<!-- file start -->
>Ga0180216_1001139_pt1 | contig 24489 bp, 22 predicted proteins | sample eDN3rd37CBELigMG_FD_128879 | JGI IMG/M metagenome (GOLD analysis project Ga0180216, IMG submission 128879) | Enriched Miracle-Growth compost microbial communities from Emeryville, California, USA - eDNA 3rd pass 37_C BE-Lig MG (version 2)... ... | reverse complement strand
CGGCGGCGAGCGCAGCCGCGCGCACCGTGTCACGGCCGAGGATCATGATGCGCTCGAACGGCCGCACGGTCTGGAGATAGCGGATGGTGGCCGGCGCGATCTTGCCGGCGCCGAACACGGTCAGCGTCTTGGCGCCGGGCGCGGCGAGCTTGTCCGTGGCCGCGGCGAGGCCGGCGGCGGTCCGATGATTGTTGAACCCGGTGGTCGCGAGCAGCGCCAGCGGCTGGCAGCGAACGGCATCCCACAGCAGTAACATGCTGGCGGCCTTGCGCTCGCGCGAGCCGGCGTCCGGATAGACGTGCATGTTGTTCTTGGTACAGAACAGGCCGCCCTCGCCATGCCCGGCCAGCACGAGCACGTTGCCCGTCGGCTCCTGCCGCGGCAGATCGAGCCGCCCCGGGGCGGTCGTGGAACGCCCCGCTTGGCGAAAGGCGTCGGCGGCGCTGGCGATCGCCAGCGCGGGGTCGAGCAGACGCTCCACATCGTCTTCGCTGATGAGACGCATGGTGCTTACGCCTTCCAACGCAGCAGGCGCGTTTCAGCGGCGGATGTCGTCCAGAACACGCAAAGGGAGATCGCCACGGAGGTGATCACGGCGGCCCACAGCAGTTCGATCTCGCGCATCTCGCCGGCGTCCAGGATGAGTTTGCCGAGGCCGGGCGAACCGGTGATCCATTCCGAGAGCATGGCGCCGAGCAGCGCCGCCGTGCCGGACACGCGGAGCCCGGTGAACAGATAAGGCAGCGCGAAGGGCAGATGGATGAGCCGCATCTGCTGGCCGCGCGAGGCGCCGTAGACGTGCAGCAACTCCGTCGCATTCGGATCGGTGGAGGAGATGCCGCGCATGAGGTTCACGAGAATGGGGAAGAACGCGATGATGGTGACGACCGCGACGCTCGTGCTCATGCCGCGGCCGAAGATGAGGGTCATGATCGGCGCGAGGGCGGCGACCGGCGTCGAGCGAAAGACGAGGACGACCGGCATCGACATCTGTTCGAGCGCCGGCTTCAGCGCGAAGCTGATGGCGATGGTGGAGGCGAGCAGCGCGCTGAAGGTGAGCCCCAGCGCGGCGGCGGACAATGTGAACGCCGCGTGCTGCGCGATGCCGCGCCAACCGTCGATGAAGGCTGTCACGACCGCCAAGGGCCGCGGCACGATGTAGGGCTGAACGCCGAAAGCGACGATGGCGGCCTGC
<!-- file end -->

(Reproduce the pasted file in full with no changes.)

>Ga0180216_1001139_pt1 | contig 24489 bp, 22 predicted proteins | sample eDN3rd37CBELigMG_FD_128879 | JGI IMG/M metagenome (GOLD analysis project Ga0180216, IMG submission 128879) | Enriched Miracle-Growth compost microbial communities from Emeryville, California, USA - eDNA 3rd pass 37_C BE-Lig MG (version 2)... ... | reverse complement strand
CGGCGGCGAGCGCAGCCGCGCGCACCGTGTCACGGCCGAGGATCATGATGCGCTCGAACGGCCGCACGGTCTGGAGATAGCGGATGGTGGCCGGCGCGATCTTGCCGGCGCCGAACACGGTCAGCGTCTTGGCGCCGGGCGCGGCGAGCTTGTCCGTGGCCGCGGCGAGGCCGGCGGCGGTCCGATGATTGTTGAACCCGGTGGTCGCGAGCAGCGCCAGCGGCTGGCAGCGAACGGCATCCCACAGCAGTAACATGCTGGCGGCCTTGCGCTCGCGCGAGCCGGCGTCCGGATAGACGTGCATGTTGTTCTTGGTACAGAACAGGCCGCCCTCGCCATGCCCGGCCAGCACGAGCACGTTGCCCGTCGGCTCCTGCCGCGGCAGATCGAGCCGCCCCGGGGCGGTCGTGGAACGCCCCGCTTGGCGAAAGGCGTCGGCGGCGCTGGCGATCGCCAGCGCGGGGTCGAGCAGACGCTCCACATCGTCTTCGCTGATGAGACGCATGGTGCTTACGCCTTCCAACGCAGCAGGCGCGTTTCAGCGGCGGATGTCGTCCAGAACACGCAAAGGGAGATCGCCACGGAGGTGATCACGGCGGCCCACAGCAGTTCGATCTCGCGCATCTCGCCGGCGTCCAGGATGAGTTTGCCGAGGCCGGGCGAACCGGTGATCCATTCCGAGAGCATGGCGCCGAGCAGCGCCGCCGTGCCGGACACGCGGAGCCCGGTGAACAGATAAGGCAGCGCGAAGGGCAGATGGATGAGCCGCATCTGCTGGCCGCGCGAGGCGCCGTAGACGTGCAGCAACTCCGTCGCATTCGGATCGGTGGAGGAGATGCCGCGCATGAGGTTCACGAGAATGGGGAAGAACGCGATGATGGTGACGACCGCGACGCTCGTGCTCATGCCGCGGCCGAAGATGAGGGTCATGATCGGCGCGAGGGCGGCGACCGGCGTCGAGCGAAAGACGAGGACGACCGGCATCGACATCTGTTCGAGCGCCGGCTTCAGCGCGAAGCTGATGGCGATGGTGGAGGCGAGCAGCGCGCTGAAGGTGAGCCCCAGCGCGGCGGCGGACAATGTGAACGCCGCGTGCTGCGCGATGCCGCGCCAACCGTCGATGAAGGCTGTCACGACCGCCAAGGGCCGCGGCACGATGTAGGGCTGAACGCCGAAAGCGACGATGGCGGCCTGC